I Carabinieri

They are the butt of jokes among both Italians and foreigners alike, regularly characterised as low on intelligence, high on self-importance and generally more of hindrance than help. After all, who in Italy hasn’t been extravagantly flagged down by a Carabiniere in steeply peaked cap, black flannel trousers trimmed with a broad red stripe and white Sam Browne belt, striding out into the road and waving what looks like a large plastic lollipop, as puffed up and purposeful as if they are on the hunt for a dangerous criminal or about to save you from imminent catastrophe, only to find it is just a routine driving licence check. And who hasn’t got caught up in a cacophonous gridlock in some town centre only to find that it isn’t an accident or roadworks causing the hold-up, just a couple of Carabinieri on traffic duty? And who hasn’t got their own favourite apocryphal story demonstrating their limited deduction skills? Mine is the one told to me by a young Italian student years ago: she and two friends were stopped at the roadside and asked to present ‘i documenti’. On noticing that the two males in the car had the same first name, the razor-sharp Carabiniere, with the comically misplaced conviction of Inspector Clouseau, observed “So, you’re brothers, then…”, only to follow this up, in response to their sniggered denials, with “Well, cousins, then…”

It’s unfortunate that they are characterised in this way, though, as the Carabinieri have a long and proud history. The Ancient Corps of the Royal Carabinieri was founded in Turin in 1814 by King Victor Emmanuel 1 of Savoy as the police force of Kingdom of Sardinia. This was the forerunner of the unified Kingdom of Italy that was created in 1861 when the Carabinieri were promoted to ‘First Force’ in the new national military organisation. Just to provide some historical perspective, the oldest police force in the UK, London’s Metropolitan Police Force, was founded in 1829, while the UK’s first national police force was in fact the Irish Constabulary founded in 1837. Meanwhile the first police force in the US was established in Boston in 1838.  The Carabinieri are technically a military force with law enforcement, crime detection and civil protection duties in relation to the civilian and military populations, and in 2000 they officially became a separate branch of Italy’s armed services. As such, they have participated in peace-keeping missions in Kosovo. Afghanistan and Iraq where they have also been involved in the training and reconstruction of local police forces, while on the home front they were very much at the sharp end of efforts to overcome the Red Brigades as well as the crackdown against the Mafia in the ‘70s and ‘80s, suffering many fatalities in the process.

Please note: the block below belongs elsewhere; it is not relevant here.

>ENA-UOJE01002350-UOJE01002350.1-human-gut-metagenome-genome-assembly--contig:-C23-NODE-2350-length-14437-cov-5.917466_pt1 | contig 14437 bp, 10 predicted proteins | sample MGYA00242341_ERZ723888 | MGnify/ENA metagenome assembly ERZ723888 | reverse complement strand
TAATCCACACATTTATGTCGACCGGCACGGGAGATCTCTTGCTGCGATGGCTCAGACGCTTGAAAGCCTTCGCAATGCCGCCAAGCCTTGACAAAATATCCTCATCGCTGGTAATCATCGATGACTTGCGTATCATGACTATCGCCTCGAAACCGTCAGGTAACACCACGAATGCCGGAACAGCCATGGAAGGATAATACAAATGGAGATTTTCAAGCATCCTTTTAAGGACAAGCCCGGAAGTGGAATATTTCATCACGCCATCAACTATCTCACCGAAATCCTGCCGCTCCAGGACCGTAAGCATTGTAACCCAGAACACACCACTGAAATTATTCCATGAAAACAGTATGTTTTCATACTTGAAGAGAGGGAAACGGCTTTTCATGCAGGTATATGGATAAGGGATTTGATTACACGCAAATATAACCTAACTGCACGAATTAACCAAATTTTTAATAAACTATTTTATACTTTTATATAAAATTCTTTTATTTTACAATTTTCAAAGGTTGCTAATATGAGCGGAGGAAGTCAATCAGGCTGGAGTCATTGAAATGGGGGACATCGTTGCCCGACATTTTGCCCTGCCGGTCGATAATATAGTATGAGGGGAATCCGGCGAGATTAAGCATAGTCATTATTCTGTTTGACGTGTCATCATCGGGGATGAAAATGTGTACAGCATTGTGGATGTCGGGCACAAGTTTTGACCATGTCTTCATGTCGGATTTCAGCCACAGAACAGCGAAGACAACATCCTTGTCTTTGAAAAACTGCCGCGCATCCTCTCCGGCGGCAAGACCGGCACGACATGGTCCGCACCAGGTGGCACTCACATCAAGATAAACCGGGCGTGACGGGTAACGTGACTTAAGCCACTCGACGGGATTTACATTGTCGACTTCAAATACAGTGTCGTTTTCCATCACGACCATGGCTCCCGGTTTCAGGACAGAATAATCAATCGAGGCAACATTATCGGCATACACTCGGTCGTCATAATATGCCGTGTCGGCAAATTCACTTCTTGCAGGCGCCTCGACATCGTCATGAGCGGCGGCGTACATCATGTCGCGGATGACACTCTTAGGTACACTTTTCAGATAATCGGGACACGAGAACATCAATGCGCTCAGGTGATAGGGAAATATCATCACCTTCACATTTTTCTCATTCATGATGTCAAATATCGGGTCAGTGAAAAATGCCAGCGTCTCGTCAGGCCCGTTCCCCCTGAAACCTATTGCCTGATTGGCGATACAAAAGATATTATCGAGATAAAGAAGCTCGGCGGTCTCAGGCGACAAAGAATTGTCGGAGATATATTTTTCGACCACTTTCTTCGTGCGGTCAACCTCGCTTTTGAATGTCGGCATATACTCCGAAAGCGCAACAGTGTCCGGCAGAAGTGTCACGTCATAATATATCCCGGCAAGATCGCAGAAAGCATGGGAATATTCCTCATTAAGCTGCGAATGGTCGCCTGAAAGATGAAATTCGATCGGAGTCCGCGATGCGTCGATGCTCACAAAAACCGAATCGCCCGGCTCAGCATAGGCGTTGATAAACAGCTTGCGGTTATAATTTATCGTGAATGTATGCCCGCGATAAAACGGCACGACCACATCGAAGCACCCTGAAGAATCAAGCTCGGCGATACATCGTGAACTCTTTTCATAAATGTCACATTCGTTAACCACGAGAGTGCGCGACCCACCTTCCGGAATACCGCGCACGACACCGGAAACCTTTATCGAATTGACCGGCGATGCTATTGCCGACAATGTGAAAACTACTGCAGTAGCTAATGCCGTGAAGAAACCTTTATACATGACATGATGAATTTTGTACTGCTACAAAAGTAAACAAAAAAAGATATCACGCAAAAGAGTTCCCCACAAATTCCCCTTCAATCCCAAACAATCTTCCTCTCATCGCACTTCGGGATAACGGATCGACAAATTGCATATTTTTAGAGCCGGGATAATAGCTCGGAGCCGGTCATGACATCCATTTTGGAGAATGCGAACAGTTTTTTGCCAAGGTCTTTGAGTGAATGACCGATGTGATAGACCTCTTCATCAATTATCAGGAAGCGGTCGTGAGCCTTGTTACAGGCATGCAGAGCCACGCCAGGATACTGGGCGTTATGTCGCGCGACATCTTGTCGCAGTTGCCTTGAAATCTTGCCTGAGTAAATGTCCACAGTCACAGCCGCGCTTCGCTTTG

They are also very proud of the fact that they have a presence in every part of the country, which is seen as fundamental to the institution’s purpose. There are some 4600 local stations scattered around the country, meaning that all but the smallest communities are likely to have their own local police presence, as we in Montelupone do. And I have to say, our personal experience of the local Carabinieri has been surprisingly positive. While unable to track down the thieves who carried out the burglaries we suffered in 2018 and 2019, they did at least make efforts to trace the items that were stolen and we were invited into the station on a number of occasions to see if our possessions were among the latest haul of stolen goods they’d seized, although none ever were. Arguably just as valuable, however, was the personal service we received from local officers as part of their investigations. In the days and weeks following the break-ins, we received regular home visits, as much to make sure we were all right as to keep us informed of progress. The station commander – with whom I am now on first name terms (Massimiliano, since you ask) – even gave me his mobile number with an invitation to call him personally with any concerns and also to let him know whenever we go away so he can include our place on the route of local patrols. Naturally, it is impossible to be sure whether this actually happens, but one thing we can be sure of is that the turning into the lane directly behind our house has become a regular location for one of their driving licence checkpoints.